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Benefit Cap

Benefit Cap

If you are worried that the benefit changes will reduce the money you have coming in, it's a good idea to start thinking ahead.

For example, you could get a benefits check on your current entitlement and see whether there is any transitional protection available. You could also get some advice about budgeting as the new Universal Credit is going to be paid monthly.

 
What is Benefit Cap?

There is a maximum amount of benefit that a household can be entitled to.

A household is defined as an individual, their partner, and any children they are responsible for and who live with them.

This is to ensure individuals are no longer given more money when they are out of work than what they could reasonably expect to earn from working.

Until people are transferred onto Universal Credit the cap will be applied to Housing Benefit by reducing benefit entitlement.

Who does the Benefit Cap apply to?

The benefit cap applies to people of working age. Working age is defined as aged between 16 and the minimum qualifying age for State Pension Credit.

The cap will not apply to a couple where one member is over pension age provided neither person continues to receive an out of work benefit, working age benefit.

What is the Benefit Cap level?

The level of the Cap will be:

  • £384.62 per week for couples (with or without children) and Lone Parents
  • £296.35 per week for single adults
Who Calculates Benefit Cap?

The benefit cap is calculated by the Department of Work and Pensions (DWP).

How is the Cap Calculated?

All the benefits an individual, their partner and any children they are responsible for and who live with them are entitled to are added together.

What benefits does it effect?

Benefits that will be taken into account when calculating the cap are:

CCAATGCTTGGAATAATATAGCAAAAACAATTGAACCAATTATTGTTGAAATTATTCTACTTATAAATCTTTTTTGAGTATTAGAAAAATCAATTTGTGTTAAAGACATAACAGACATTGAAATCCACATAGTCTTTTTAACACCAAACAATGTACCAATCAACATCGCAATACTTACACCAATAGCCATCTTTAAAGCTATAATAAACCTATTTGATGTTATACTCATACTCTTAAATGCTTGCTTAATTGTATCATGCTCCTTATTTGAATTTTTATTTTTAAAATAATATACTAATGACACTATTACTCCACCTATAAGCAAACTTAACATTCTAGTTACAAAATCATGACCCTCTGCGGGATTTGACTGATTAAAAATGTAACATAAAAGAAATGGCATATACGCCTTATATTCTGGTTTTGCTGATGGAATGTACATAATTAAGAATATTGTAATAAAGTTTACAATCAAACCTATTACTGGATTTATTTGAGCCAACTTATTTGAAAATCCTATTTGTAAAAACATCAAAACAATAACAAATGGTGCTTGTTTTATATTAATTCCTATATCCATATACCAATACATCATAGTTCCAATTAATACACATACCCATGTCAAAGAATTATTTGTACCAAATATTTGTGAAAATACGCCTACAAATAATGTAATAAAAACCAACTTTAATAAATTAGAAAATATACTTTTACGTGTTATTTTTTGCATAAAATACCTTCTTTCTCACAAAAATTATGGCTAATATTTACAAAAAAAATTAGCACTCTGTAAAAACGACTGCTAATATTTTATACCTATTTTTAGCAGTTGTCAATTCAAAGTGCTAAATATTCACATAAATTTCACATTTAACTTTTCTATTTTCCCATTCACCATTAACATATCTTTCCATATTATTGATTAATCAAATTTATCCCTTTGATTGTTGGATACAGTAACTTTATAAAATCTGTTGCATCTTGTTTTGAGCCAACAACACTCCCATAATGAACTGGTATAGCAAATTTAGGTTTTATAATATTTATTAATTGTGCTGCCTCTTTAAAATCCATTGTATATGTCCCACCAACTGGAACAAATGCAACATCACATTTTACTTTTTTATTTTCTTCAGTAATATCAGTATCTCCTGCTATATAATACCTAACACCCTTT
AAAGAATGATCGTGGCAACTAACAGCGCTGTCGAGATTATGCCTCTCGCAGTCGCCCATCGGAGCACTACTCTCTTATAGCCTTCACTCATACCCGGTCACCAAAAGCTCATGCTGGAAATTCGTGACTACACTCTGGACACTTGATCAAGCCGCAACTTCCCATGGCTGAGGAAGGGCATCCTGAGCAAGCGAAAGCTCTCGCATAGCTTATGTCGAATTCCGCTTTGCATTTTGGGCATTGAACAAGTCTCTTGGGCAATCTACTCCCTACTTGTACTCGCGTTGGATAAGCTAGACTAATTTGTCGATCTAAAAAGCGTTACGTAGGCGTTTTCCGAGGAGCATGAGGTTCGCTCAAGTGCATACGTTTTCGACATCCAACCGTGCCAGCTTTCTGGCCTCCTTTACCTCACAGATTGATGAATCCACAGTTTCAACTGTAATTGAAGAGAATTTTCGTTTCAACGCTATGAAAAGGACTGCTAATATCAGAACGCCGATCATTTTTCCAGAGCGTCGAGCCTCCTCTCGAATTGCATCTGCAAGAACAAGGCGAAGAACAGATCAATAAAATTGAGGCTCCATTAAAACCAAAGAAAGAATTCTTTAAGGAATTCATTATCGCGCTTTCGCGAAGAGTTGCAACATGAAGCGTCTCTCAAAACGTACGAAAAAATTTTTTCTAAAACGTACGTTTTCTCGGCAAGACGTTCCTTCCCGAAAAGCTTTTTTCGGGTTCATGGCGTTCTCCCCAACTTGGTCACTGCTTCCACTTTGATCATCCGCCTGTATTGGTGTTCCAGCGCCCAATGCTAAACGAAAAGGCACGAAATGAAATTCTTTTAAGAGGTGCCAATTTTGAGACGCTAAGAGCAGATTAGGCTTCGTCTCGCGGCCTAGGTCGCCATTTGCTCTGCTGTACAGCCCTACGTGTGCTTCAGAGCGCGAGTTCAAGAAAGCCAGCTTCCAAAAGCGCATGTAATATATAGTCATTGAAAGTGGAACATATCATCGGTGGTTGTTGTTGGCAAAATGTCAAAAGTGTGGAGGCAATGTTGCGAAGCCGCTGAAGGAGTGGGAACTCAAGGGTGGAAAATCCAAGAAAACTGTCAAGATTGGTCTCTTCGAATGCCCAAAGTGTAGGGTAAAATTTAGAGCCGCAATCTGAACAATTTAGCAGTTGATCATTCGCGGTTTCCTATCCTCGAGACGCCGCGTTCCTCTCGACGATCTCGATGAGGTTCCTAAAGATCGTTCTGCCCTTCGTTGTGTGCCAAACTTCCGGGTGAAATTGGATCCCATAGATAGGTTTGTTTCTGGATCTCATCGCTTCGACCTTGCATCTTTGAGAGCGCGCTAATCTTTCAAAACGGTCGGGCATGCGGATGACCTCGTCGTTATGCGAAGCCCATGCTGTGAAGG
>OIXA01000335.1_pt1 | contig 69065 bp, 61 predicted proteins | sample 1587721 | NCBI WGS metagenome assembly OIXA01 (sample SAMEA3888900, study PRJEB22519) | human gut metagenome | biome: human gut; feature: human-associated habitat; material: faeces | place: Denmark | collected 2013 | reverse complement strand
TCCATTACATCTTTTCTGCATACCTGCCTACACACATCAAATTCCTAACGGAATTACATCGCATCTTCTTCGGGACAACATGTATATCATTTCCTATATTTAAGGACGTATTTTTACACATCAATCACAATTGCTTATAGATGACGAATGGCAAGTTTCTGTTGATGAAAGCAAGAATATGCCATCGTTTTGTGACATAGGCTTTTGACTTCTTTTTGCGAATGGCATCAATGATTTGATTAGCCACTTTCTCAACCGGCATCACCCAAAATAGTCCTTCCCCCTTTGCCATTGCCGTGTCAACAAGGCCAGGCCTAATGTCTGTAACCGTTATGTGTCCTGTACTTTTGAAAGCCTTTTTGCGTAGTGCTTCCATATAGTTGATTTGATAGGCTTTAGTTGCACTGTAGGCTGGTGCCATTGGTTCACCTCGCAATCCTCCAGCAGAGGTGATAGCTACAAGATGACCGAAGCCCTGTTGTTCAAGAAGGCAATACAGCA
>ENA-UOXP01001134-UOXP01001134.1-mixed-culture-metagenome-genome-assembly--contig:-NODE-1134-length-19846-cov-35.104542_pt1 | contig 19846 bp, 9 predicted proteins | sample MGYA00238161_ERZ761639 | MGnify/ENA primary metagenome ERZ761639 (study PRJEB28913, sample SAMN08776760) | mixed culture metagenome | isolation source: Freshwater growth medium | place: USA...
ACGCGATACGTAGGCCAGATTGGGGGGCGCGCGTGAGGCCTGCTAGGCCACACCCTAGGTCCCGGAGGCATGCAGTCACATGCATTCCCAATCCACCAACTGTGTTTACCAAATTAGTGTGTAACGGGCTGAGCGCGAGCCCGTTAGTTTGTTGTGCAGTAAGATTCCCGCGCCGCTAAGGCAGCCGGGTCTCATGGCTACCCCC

• Bereavement Allowance/Widowed Parent's/Mothers Allowance
  • Carers Allowance
  • Child Benefit
  • Child Tax Credit
  • Employment and Support Allowance(ESA/C & ESA/IR) except where the Support Component has been awarded
  • Guardians Allowance
  • Housing Benefit
  • Incapacity Benefit
  • Income Support
  • Jobseekers Allowance(JSA/C & JSA/IB)
  • Maternity Allowance
  • Severe Disablement Allowance
  • Widows Pension

Benefits that will not be taken into account when calculating the cap are:

  • Bereavement Payment
  • Council Tax Reduction Scheme
  • Discretionary Housing Payments
  • Social Fund Payments - all one off payments:
    • Budgeting Loans
    • Cold Weather Payments
    • Community Care Grants
    • Crisis Loans
    • Funeral Payments
    • Sure Start Maternity Grants
  • Pension Credit
  • Residency Order payments
  • Statutory Adoption Pay - paid by employers
  • Statutory Maternity Pay - paid by employers
  • Statutory Paternity Pay - paid by employers
  • Statutory Sick Pay - paid by employers
  • Winter Fuel Payment
What benefits exempt claimants from the Cap?

If an individual, their partner or any children they are responsible for and who live with them in a household are entitled to any of the benefits listed below they will be exempt from the benefit cap.

  • Working Tax Credit (even where they have nil entitlement)*
  • Attendance Allowance
  • support component of ESA
  • War Widow/Widowers Pension
  • Disability Living Allowance (DLA)/Personal Independence Allowance (PIP)
  • Industrial Injuries Benefits
  • Armed Forces Compensation Scheme Payments
  • War Pension Scheme payments (includes War Widows/Widower's Pension and War Disablement Pension)

*If the hours worked are not sufficient to qualify for Working Tax Credit, the benefit cap will still apply.

Is there an appeal against being capped?

Individuals cannot appeal against the decision to apply the benefit cap.

If you think the benefit cap has been calculated incorrectly contact the DWP to review the calculation on the Benefit Cap Helpline 0845 605 7064:

For Further Information Contact

Revenue Services
Kilncraigs, Greenside Street, Alloa, FK10 1EB
Tel: 01259 450000
Email: